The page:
The Last Western

Deadwood and the End of American Empire

By Jennifer Greiman (Editor); Paul Stasi (Editor)
(Bloomsbury Academic, Paperback, 9781441126306, 224pp.)

Publication Date: December 2012

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Description

Perhaps the most sophisticated and complex of shows in HBO's recent history, Deadwood has surprisingly little coverage in our current scholarship. Grounding contemporary anxieties about race and class, domesticity and American exceptionalism in its nineteenth-century setting, Deadwood revises our understanding of a formative period for the American nation through a re-examination of one of the main genres through which this national story has been transmitted: the Western. With contributions from scholars in American studies, literature, and film and television studies, The Last Western situates Deadwood in the context of both its nineteenth-century setting and its twenty-first-century audience. Together, these essays argue for the series as a provocative meditation on both the state and historical formation of U.S. empire, examining its treatment of sovereign power and political legitimacy, capital accumulation and dispossession, racial and gender identities, and social and family structures, while attending to the series' peculiar and evocative aesthetic forms. What emerges from this collection is the impressive range of Deadwood's often contradictory engagement with both nineteenth and twenty-first century America.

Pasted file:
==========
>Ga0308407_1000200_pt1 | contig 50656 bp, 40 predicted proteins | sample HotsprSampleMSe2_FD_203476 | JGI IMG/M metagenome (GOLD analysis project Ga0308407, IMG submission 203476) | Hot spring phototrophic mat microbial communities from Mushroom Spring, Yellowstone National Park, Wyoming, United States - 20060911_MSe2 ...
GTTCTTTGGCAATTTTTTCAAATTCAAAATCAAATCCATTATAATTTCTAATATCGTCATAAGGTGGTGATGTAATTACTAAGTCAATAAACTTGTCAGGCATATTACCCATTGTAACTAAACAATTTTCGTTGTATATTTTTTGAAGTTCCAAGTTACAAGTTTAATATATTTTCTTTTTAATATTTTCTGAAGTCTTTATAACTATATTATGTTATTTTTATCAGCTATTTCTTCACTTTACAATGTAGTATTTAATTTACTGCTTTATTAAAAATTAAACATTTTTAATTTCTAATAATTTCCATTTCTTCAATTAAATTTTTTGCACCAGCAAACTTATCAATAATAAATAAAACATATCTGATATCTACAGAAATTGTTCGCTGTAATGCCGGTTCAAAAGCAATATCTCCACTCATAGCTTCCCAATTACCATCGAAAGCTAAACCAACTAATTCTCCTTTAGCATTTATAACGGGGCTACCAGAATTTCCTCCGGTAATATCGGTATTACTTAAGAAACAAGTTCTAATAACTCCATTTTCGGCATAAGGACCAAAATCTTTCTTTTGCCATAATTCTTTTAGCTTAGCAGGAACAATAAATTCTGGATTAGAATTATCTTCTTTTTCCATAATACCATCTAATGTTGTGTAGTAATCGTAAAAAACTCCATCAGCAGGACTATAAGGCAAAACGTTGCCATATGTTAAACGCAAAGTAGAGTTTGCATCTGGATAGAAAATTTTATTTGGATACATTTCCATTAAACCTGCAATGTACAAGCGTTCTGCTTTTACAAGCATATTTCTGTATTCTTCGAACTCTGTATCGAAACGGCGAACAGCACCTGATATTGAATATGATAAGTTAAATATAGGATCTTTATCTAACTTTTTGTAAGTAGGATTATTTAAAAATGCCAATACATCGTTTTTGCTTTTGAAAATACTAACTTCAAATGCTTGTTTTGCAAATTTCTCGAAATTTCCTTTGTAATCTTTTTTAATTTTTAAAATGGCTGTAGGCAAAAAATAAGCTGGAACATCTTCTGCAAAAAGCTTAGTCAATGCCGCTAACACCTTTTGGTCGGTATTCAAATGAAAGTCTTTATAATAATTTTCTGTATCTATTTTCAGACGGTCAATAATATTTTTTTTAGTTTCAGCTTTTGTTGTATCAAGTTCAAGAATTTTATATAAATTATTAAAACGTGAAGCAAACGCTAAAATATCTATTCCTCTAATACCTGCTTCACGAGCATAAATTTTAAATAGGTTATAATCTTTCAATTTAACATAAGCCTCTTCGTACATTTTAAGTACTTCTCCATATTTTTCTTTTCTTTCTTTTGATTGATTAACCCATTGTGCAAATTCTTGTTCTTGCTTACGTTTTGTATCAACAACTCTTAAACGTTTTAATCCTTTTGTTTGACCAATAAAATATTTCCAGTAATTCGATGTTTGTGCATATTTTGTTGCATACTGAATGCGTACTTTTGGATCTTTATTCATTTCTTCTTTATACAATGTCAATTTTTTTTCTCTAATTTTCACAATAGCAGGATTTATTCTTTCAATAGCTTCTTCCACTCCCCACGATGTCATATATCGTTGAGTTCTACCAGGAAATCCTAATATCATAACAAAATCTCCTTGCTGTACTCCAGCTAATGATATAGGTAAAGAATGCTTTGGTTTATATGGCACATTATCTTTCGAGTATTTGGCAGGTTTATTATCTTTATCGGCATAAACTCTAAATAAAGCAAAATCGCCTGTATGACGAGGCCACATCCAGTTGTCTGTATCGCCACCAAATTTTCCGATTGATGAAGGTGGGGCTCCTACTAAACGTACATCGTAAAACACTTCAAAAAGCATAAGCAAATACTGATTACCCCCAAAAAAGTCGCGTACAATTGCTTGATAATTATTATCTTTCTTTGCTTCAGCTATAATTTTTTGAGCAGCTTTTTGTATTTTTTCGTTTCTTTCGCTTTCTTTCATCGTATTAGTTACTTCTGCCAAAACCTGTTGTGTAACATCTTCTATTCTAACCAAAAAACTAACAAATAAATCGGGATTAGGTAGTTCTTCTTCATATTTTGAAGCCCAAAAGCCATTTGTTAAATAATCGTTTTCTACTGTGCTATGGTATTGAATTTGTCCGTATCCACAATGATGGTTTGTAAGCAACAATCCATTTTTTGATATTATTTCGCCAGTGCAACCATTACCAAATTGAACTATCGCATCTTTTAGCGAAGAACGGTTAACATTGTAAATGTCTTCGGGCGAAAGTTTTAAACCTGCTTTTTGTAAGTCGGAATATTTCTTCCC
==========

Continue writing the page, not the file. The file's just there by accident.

About the Author
Jennifer Greiman is Associate Professor of English at the University at Albany, SUNY, US. She is the author of "Democracy's Spectacle: Sovereignty and Public Life in Antebellum American Writing" (Fordham 2010), as well as essays on Gustave de Beaumont, Herman Melville, and Edgar Allan Poe. Paul Stasi is Assistant Professor of English at the University at Albany, SUNY, US. He is the author of "Modernism, Imperialism and the Historical Sense" (2012), as well as essays on T.S. Eliot, Richard Flannagan, James Joyce, Ezra Pound and Jean Toomer.

Paul Stasi received his PhD from the University of California, Berkeley in 2006. He writes on twentieth-century Anglophone literature and has published articles on T. S. Eliot, James Joyce, Ezra Pound, Richard Flannagan and Jean Toomer. He currently teaches at the University of Albany.
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